NYC Can't Recycle Polystyrene Foam Food Containers; Ban is Only Sensible Solution

No reliable economic market exists for recycling New York City’s environmentally problematic polystyrene foam (commonly referred to by the brand name “Styrofoam”) food and beverage containers, according to a new analysis prepared by independent consultants for Natural Resources Defense Council.

The study comes ahead of a decision by the administration of New York City Mayor Bill de Blasio, expected before January 1, on whether or not to prohibit restaurants, coffee shops, cafes, and vending trucks from providing the difficult-to-dispose of containers to their customers.

Specifically, the study -- prepared by DSM Environmental Services, a Vermont-based consulting firm with an extensive background in municipal waste issues -- concludes that there are many uncertainties regarding the economic feasibility of recycling soiled polystyrene foam food and beverage containers and that the current market for such containers remains “speculative” and “untested.”

These findings show that recycling is not now a viable option for New York City.  Thus, the only environmentally and economically responsible decision is to prohibit future use of these containers and switch to more sustainable alternatives, as was envisioned by the New York City Council in 2013.

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By January 1, Sanitation Commissioner Kathryn Garcia is to decide whether to prohibit the use of polystyrene food and beverage containers in New York City.  A new study finds that there does not currently exist a reliable market for recycling these soiled containers, providing additional support for phasing them out, as has occurred in scores of cities and towns around the country.

Under the 2013 law, the city’s Sanitation Commissioner is required to decide by January 1, 2015, whether or not to prohibit the use of such polystyrene containers.  If she decides not to prohibit the use of these containers, the Commissioner must find, among other things, that recycling of soiled polystyrene food and beverage containers is “economically feasible” at the city’s SIMS recycling facility in Brooklyn.

The new DSM study adds to accumulating evidence that it is not now economically feasible to recycle soiled polystyrene food and beverage containers here.

San Francisco, Seattle, Portland and other cities and towns around the nation have already banned the use of such containers. Their decisions came after concluding that these containers disproportionately contribute to street litter and waterway pollution, and that recycling food-encrusted containers and coffee-stained cups is not economically viable due to polystyrene foam’s light weight and low market value.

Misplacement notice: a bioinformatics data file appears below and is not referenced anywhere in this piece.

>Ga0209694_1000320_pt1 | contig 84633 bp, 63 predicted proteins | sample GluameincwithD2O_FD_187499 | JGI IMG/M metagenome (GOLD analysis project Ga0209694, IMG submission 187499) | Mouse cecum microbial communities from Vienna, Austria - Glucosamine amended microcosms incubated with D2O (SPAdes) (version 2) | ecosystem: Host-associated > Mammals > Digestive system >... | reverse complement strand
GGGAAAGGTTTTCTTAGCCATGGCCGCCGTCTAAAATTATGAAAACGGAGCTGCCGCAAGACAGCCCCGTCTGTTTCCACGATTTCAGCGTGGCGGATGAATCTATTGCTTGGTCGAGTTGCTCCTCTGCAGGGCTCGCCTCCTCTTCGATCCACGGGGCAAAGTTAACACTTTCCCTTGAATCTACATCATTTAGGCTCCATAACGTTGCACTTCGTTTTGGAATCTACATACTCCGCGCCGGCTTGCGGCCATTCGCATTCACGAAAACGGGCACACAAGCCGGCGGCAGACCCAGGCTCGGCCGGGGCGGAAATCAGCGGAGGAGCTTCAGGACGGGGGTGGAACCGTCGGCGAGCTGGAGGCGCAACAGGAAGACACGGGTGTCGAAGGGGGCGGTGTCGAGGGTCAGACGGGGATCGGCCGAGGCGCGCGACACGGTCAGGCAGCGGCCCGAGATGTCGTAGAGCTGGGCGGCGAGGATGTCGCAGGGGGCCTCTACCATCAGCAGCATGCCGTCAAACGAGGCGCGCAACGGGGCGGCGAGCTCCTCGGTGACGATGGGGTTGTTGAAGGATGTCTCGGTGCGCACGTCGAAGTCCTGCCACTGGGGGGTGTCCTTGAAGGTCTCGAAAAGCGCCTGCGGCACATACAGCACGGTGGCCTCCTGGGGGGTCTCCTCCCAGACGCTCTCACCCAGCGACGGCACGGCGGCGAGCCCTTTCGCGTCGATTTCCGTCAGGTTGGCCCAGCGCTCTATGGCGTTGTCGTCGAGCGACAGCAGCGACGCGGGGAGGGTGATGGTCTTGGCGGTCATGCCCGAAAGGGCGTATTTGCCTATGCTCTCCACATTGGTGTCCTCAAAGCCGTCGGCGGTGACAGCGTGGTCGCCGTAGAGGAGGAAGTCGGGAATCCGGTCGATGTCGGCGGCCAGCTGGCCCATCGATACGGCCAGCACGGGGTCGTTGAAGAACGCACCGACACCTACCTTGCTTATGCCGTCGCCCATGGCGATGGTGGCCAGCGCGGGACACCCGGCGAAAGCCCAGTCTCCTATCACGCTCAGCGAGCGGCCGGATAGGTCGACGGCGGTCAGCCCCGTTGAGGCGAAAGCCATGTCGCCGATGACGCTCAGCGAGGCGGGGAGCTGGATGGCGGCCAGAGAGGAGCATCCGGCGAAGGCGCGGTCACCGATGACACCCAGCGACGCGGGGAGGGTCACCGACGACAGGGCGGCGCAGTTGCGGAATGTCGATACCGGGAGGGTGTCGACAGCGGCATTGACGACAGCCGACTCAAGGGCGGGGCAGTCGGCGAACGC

In 2013, the city of San Jose, CA, became one the latest big cities to prohibit polystyrene foam food and beverage containers.  Officials there explored the possibility of recycling these materials and concluded: there are “no effective and efficient ways to recycle” them, and that this “is due to the low market value of the material and the high rate of food contamination, which makes it impossible to recycle.”

And just last month, a ban on the containers took effect at chain restaurants in Albany County.

Meanwhile, major national companies like McDonald’s got rid of polystyrene clamshell containers nationwide more than two decades ago.  And many restaurants and other food establishments in New York City (and beyond) have already switched to food containers and coffee cups made from less problematic materials.

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Many restaurants in New York City, like Chipotle Mexican Grill pictured here, have already dropped environmentally troublesome polystyrene foam clamshells and beverage cups and have substituted containers that are much easier to recycle or compost.

One Indianapolis-based company, PRI, has been working with DART Container Corp, the nation’s largest manufacturer of polystyrene cups and food containers, to expand its recycling capabilities.  But according to the DSM researchers, “past history has not been kind to these types of subsidized [polystyrene foam] recycling programs.”

Similarly, the DSM consultants -- who visited the SIMS recycling facility in Brooklyn, toured the DART/PRI styrene reclamation facility in Indianapolis and investigated other potential markets for these polystyrene containers – were unable to conclude that it is economically feasible to recycle polystyrene foam in New York City at the present time.  Therefore, say the consultants, if the city were to conclude otherwise, based on the promises of PRI and DART, but without any other facilities in the United States willing to accept soiled polystyrene food and beverage containers at the needed scale, “New York City would be entering into a very large pilot program based on a single market, and unproven systems technology.”

Mayor de Blasio has long recognized that polystyrene food containers are “harmful to our environment and creating massive amounts of waste.”  As a New York City Councilman in 2007, he joined with parents in efforts to prohibit over 850,000 polystyrene food trays, used in the city’s public schools, from entering the city’s trash stream every day. 

Here’s hoping the new DSM study is the last piece of evidence the Mayor and Sanitation Commissioner Kathryn Garcia need to make the necessary legal determination that will rid New York City of these litter-generating, waterway polluting, recycling-unfriendly containers.

About the Authors

Eric A. Goldstein

Senior Attorney and New York City Environment Director

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